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Football Is War

New Book Tackles The Myths And Facts Of Woody And Bo



Ask Buckeye honks around these parts and they'll tell you: St. Peter is merely the doorman for Woody Hayes. Nearly three decades removed from prowling the sidelines in scarlet and gray, Woody is still the benchmark for coach, legend and lore coming together under a single, blinding light that can only be described as holy aura.

Ask folks around the country, though, and Woody is something quite different - a reviled figure, a goofy denizen of overrated Ohio State football with a long history of boorish, petulant and stubborn behavior. War As They Knew It: Woody Hayes, Bo Schembechler and America in a Time of Unrest, a new book by Detroit Free Press and Fox Sports columnist Michael Rosenberg, shows that the truth, as often is the case, lies somewhere in between.

Taking an extensive look at Hayes and Schembechler - and the intense rivalry and intimate friendship that sparked when they arrived on the respective Ohio State and Michigan campuses - Rosenberg provides perhaps the most complete history of the coaches, their programs and their battles during the '60s and '70s. Woody and Bo, Bo and Woody: They were defined as much by each other as they were by themselves.

Over the years, their characters have distilled to caricature. Woody - who couldn't even bring himself to say the name of That School Up North - wouldn't stop for gas in Michigan, preferring to wait until the first Ohio exit so he didn't have to pay tax to the rival state. He's the ornery student of military history who once had only 12 plays in his playbook, almost all of them runs. He stomped his hat, threw temper tantrums and landed a few unfortunate punches on cameramen and players.

But that's not the whole story; those are merely the footnotes. Rosenberg fleshes out the lore with detailed accounts of Woody's years at OSU and Bo's at Michigan, culling information from countless interviews with players, family, friends and assistant coaches. What emerges is complex, engaging and sure to make you reconsider your view of icons -- whichever side of the debate you fall on.

Written more like a novel than nonfiction, War As They Knew It is part historical analysis, part game diary and part biography, and no part is complete without the others. As the nation's political and social landscapes changed through the twists and turns of Vietnam, Watergate, hippies and drugs, Woody and Bo remained fixtures and focused on the sidelines. To them, football was as important as anything else going on in the country - probably more so. Both of them taught values on the gridiron that they also advocated off the field.

Woody loved his country - he served in the Navy and couldn't understand why Vietnam protesters wouldn't support their government. He refused raises, never cashed checks for charity appearances, visited random strangers in the hospital and walked three miles to work during the infamous Midwest blizzard of 1978.

Of course, he also stubbornly refused to call pass plays, vexing assistant coaches and players. And he didn't only believe that he shouldn't accept pay raises; he also kept salaries low for his coworkers, who would choke back resentment until they decided to pick up and leave. While Woody dominated the Big Ten for years with his brand of run-it-down-your-throat football, racking up five national championships, his record remains marred by disappointing and surprising upsets - That School Up North in 1969, Michigan State in 1974, UCLA in 1976 - and many still believe that his tenure ended not because of a punch, but because he lost to Michigan three straight times.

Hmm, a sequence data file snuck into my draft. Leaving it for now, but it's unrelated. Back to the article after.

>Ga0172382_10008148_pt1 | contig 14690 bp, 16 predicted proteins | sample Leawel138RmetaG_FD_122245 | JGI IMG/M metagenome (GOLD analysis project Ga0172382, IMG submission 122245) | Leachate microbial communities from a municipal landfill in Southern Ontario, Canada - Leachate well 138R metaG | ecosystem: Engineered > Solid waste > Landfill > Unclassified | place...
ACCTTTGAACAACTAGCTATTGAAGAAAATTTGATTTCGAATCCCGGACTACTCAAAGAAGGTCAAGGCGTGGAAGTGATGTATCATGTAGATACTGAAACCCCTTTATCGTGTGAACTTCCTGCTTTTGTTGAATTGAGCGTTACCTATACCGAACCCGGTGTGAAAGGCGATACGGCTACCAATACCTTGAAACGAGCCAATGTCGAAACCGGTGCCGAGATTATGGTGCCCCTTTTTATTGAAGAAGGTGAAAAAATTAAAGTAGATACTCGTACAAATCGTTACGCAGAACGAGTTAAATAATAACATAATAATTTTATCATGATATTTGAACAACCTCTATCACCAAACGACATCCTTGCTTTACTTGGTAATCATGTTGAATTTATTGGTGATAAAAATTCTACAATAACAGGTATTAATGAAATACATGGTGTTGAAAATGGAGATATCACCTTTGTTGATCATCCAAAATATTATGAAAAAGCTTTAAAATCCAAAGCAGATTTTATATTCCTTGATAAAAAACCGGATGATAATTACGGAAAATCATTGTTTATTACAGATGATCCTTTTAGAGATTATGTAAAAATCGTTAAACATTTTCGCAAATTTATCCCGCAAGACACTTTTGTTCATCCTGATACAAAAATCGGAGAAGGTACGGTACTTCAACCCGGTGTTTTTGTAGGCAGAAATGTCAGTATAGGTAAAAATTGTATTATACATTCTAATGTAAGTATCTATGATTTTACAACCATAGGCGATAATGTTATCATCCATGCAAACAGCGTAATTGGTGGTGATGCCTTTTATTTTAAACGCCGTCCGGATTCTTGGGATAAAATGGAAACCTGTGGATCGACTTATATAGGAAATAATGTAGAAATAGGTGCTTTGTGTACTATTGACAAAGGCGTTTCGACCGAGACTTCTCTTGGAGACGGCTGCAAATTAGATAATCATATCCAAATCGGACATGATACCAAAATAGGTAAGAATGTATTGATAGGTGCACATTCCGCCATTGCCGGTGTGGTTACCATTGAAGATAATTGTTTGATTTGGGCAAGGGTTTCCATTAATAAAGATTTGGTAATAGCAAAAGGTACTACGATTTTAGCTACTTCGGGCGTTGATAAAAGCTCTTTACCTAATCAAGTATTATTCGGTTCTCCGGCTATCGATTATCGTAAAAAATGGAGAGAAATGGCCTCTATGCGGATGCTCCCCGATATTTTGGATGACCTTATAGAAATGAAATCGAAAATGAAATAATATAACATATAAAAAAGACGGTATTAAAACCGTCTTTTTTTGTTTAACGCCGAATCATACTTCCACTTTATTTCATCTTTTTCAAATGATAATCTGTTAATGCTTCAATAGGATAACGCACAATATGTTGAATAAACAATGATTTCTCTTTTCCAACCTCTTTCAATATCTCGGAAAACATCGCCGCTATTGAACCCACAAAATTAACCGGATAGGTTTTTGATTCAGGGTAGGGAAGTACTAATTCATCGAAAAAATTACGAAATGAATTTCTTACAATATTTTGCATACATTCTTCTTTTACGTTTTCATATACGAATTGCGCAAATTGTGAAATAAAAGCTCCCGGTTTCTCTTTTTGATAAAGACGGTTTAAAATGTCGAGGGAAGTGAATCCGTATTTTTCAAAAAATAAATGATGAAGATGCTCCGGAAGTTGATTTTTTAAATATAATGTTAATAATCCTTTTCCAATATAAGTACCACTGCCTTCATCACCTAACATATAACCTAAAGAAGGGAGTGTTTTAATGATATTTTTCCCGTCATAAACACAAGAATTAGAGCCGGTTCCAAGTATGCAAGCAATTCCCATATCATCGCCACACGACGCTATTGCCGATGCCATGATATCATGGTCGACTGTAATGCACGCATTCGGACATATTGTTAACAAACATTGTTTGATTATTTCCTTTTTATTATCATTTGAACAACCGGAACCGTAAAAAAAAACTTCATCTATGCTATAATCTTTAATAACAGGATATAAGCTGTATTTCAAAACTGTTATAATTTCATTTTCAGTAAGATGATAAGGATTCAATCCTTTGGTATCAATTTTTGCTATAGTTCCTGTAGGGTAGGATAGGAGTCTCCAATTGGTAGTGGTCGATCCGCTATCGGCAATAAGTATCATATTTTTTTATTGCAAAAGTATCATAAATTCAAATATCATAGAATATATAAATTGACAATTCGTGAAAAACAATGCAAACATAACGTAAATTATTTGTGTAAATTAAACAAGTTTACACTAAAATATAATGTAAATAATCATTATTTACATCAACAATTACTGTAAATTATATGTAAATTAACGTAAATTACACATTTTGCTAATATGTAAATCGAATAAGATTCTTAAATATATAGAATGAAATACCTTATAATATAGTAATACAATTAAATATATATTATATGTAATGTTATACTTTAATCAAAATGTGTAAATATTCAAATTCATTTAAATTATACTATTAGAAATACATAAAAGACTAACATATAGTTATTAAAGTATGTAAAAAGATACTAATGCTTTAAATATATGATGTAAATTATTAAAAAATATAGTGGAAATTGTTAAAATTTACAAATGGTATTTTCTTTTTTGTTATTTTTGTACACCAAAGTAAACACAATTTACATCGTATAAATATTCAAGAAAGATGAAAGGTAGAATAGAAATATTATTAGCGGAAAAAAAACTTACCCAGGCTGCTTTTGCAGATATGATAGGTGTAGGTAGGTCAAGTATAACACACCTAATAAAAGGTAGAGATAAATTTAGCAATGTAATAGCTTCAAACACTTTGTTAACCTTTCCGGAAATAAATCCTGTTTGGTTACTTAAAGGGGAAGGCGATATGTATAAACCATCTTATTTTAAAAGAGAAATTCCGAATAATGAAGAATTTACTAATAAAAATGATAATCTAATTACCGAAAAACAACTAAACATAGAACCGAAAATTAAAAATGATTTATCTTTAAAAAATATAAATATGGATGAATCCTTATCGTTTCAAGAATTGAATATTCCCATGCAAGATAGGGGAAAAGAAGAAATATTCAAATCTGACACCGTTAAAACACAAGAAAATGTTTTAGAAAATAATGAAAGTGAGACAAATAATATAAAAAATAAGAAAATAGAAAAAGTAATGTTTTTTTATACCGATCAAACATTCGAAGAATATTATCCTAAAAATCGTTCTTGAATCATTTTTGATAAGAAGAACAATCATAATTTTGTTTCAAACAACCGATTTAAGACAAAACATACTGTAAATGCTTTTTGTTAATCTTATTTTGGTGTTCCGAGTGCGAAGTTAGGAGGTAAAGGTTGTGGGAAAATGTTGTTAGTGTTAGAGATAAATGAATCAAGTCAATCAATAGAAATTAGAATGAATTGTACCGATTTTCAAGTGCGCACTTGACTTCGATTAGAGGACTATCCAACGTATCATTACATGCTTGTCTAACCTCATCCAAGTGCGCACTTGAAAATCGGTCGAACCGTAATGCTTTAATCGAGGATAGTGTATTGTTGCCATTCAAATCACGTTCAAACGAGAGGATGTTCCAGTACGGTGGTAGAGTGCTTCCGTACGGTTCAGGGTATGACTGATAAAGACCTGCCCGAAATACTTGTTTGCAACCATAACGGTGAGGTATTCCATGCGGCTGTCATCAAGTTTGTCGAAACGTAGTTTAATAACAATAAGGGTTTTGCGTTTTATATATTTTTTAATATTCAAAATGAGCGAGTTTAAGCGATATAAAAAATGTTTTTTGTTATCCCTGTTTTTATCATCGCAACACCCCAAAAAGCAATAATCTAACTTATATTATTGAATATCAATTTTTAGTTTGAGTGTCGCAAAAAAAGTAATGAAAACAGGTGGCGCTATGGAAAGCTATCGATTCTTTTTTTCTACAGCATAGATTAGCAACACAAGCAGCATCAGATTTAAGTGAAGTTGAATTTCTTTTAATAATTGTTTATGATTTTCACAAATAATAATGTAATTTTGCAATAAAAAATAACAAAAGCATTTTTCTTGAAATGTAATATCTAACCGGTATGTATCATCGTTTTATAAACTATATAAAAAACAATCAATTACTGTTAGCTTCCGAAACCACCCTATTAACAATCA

And then there were the tantrums - thrown chairs, destroyed hats and hissy fits that would make a 7-year-old proud. "One thing never occurred when I started this book: I'm going to have to explain why he won so many games," Rosenberg told me. "Can you imagine a coach switching to the wishbone for the Rose Bowl now? He did some bizarre things but was a great coach. He drove assistants and players crazy, and he certainly had blind spots for the game. He loved it but didn't understand it to an extent."

But that was Woody. Football was war. And football was won on the ground - damned if he was ever going to change his mind, even when his squads were getting toasted by Pac-10 teams that displayed new aerial attacks. He claimed that his players were model students, hard-working and clean-cut, even as his quarterback, Rod Gerald, was snorting coke during games. "You talk about the game passing a coach by," says Rosenberg. "That happened with Woody. But more than that, the world was passing him by."

That's not to give the impression that the book is 300 pages of all Woody, all the time. Schembechler gets equal treatment. What makes War As They Knew It fantastic is Rosenberg's storytelling - how these friends and rivals, so eerily similar, led their teams during the fabled 10 Year War of 1969-1979 while a real war was going on and their game was evolving right in front of them.

It's somewhat fitting that an errant pass by OSU quarterback Art Schlichter during the 1979 Gator Bowl against Clemson precipitated Woody's demise, seeing that he believed only bad things can happen when you throw the ball. When Woody took a swing at the Clemson defender who intercepted the pass, he was probably just as angry at himself for having called the play in the first place. This could be seen as yet another self-contained example of the limit of Woody's character, but after reading the book, you realize it's actually a testament to his depth.

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